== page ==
It was the winter of 1996 and Mike Nadeau and Jeff Rehder had just been laid off their jobs working for a large commercial site developer.
Realizing they needed to create their own opportunity the two teamed up with another partner – someone they’ve since bought out – and started BNR Excavating. The first order of business: buying a new backhoe, dozer, dump truck and trailer. “We didn’t have a maintenance facility and we knew if we bought used, we’d be working on it all the time,” Mike says. “Downtime would bury us, so we bit the bullet and paid for new equipment.”
With Jeff’s utility experience and Mike’s dirt work expertise, the company started out by digging basements. Between the two of them, they felt they could handle whatever came up. Now they take pride in the diversity of their work, which includes demolition, site clearing, grading and utility installation. They contend it’s a selling point to general contractors wanting one firm – instead of three or four – to handle these items.
Client Larry Karkela with Karkela Construction, St. Louis Park, Minnesota, would agree. “BNR does their homework and they know their business,” he says. “They’ve become our favorite excavating contractor.”
The union company, which operates in the Minneapolis/St. Paul greater metropolitan area, now has 33 employees, including four foremen. Jeff concentrates on operations and Mike does project management and estimating. The company divides its time between 33 percent negotiated and 70 percent low-bid work.
Shonna, who married Mike in 2001, joined the firm in 1999, first helping with the books. After finishing her accounting degree, she took over all office functions, working closely with the firm’s bank, CPA and attorney. She quickly made it her mission to ensure the company captured all of its costs on a project, which led BNR to convert its accounting software from a general to a contractor-specific system.
“Someone doesn’t say to you, ‘Here are your 122 contracts for the year,'” Shonna explains. “There’s no pro forma on how it’s going to happen. You don’t know when the contracts are coming in. You don’t know exactly when you’ll get paid. You don’t know when the job’s going to start or when it’s going to end, so there are all these variables to consider when budgeting a job.”
BNR has formed some key relationships along the way, including one with a small, local bank. “We found a bank open to the strategies and restructuring we wanted to use and they put their faith in us,” Shonna says. “It’s one of the key elements in having the flexibility to be able to buy something. They understand what we’re doing and – especially with excavating – that the first quarter here in Minnesota may not be great but the strong quarters are coming.”
Adds Mike: “They established a nice line of credit for us, which gave us some breathing room.”
BNR takes on a variety of jobs, including this site development work for a furniture store.
Tough without RPOs
BNR bought its first machines with a rental purchase option, a financial device the company has used consistently through its eight years in business. “RPOs helped us get into business; otherwise it would have been tough,” Mike comments. “They have made it easy for us to accumulate equipment.”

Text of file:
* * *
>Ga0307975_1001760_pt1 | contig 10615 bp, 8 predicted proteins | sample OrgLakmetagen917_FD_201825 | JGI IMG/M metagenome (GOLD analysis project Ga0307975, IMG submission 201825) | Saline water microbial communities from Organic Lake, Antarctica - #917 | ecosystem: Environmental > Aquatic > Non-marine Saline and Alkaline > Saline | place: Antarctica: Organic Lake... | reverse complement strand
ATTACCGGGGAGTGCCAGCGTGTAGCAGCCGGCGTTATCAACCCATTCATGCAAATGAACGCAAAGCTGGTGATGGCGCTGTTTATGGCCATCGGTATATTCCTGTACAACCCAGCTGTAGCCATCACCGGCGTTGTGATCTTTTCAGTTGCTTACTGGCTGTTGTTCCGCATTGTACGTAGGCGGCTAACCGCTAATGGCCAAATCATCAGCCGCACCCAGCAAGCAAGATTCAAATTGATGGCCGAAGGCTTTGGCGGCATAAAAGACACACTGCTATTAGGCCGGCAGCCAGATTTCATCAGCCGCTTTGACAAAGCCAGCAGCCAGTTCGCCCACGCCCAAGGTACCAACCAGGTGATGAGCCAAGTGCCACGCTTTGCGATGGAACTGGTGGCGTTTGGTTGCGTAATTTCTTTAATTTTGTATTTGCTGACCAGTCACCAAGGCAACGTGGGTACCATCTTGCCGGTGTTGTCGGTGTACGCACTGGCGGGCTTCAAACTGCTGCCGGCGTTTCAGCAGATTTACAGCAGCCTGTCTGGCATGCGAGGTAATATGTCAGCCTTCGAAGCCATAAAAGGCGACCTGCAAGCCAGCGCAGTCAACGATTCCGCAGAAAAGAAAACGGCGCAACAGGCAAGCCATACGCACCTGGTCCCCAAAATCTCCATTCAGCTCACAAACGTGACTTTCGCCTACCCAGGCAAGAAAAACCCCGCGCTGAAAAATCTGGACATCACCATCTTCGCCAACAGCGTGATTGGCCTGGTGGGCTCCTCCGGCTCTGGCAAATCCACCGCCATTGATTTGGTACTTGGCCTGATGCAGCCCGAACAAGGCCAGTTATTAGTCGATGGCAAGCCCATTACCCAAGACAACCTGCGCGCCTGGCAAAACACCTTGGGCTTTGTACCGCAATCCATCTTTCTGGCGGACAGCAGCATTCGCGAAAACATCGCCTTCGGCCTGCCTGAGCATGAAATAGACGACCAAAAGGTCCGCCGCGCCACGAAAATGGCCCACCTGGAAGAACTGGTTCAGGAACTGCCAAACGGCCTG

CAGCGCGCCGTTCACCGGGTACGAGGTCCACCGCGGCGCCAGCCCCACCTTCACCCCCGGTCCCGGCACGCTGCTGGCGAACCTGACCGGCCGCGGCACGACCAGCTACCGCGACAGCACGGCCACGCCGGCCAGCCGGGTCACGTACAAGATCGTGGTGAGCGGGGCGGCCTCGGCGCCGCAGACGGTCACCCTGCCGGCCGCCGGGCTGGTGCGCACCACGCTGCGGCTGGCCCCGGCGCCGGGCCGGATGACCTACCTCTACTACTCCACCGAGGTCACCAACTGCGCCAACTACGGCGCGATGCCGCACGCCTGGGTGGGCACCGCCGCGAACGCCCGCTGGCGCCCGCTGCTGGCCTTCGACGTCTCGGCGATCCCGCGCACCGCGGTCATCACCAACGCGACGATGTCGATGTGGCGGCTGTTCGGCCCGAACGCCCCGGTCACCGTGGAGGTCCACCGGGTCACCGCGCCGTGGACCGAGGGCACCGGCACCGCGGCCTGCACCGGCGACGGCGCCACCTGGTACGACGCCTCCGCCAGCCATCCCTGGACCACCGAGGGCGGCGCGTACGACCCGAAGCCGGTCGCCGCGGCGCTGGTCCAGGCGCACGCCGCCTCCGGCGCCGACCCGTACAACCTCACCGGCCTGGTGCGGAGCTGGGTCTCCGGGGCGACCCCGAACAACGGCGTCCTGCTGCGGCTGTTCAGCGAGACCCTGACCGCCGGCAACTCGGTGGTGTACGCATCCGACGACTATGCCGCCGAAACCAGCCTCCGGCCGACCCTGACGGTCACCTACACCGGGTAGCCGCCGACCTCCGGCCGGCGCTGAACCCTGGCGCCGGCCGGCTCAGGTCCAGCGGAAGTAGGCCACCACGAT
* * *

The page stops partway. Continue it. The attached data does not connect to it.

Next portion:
The firm no longer has a new-equipment-only policy. “If we know we’re not going to put many hours on a piece, we’ll buy a one- or two-year-old machine,” says Jeff, who oversees the company’s equipment fleet. “We’re selective when we buy used equipment so we don’t have to stick a lot of money into it right away.”
The company now operates a maintenance facility, and the Nadeaus have built a nearby house, which contains the company’s offices. Jeff oversees two shop mechanics. “We try to be self sufficient,” Jeff says, “and do our own track work, and pins and bushings, etc.” The shop operation has already paid for itself.
“We stress cleanliness to our operators,” Jeff says, “and they’re responsible for taking daily care of the equipment.” It’s a tenet of BNR that grease-laden equipment sends the wrong message. If a company has good-looking equipment, the three feel it means it takes pride in its work. And as a result of this attention to detail, “We didn’t have one day last year when a job sat because of a broken-down machine,” Mike says.
The firm’s present fleet includes seven 20- to 40-metric-ton excavators, used to dig utilities and footings; five 80- to 145-horsepower dozers for grading and site work; four skid steers and a compact excavator for small, tight jobs; a wheel loader; and a wheeled excavator for general, all-around work. Three trucks, one with a low boy, move the company’s equipment around. “We did more than 220 over-width equipment moves last year with the low boy alone,” Jeff says.
Constant pressure to grow
Although the three owners are comfortable where the company is now, they acknowledge there is constant pressure to grow. One main challenge is maintaining competitive pricing while increasing job productivity. “We’re continually inventing new strategies to prevent losses from daily operations,” Shonna says.
With annual revenues of $2.5 million in 2003, most BNR jobs are in the $100,000 to $150,000 price range. “We’re expecting to exceed $5 milllion in sales this year,” Shonna says. The company will still accept the small residential jobs it started out in business doing though, recognizing the larger jobs may not perhaps be the best money makers.
“It’s a credit to them how rapidly they’ve grown,” says Roger Miller with the St. Paul Builders Exchange. “They have a first-class operation and they’re building a good reputation.”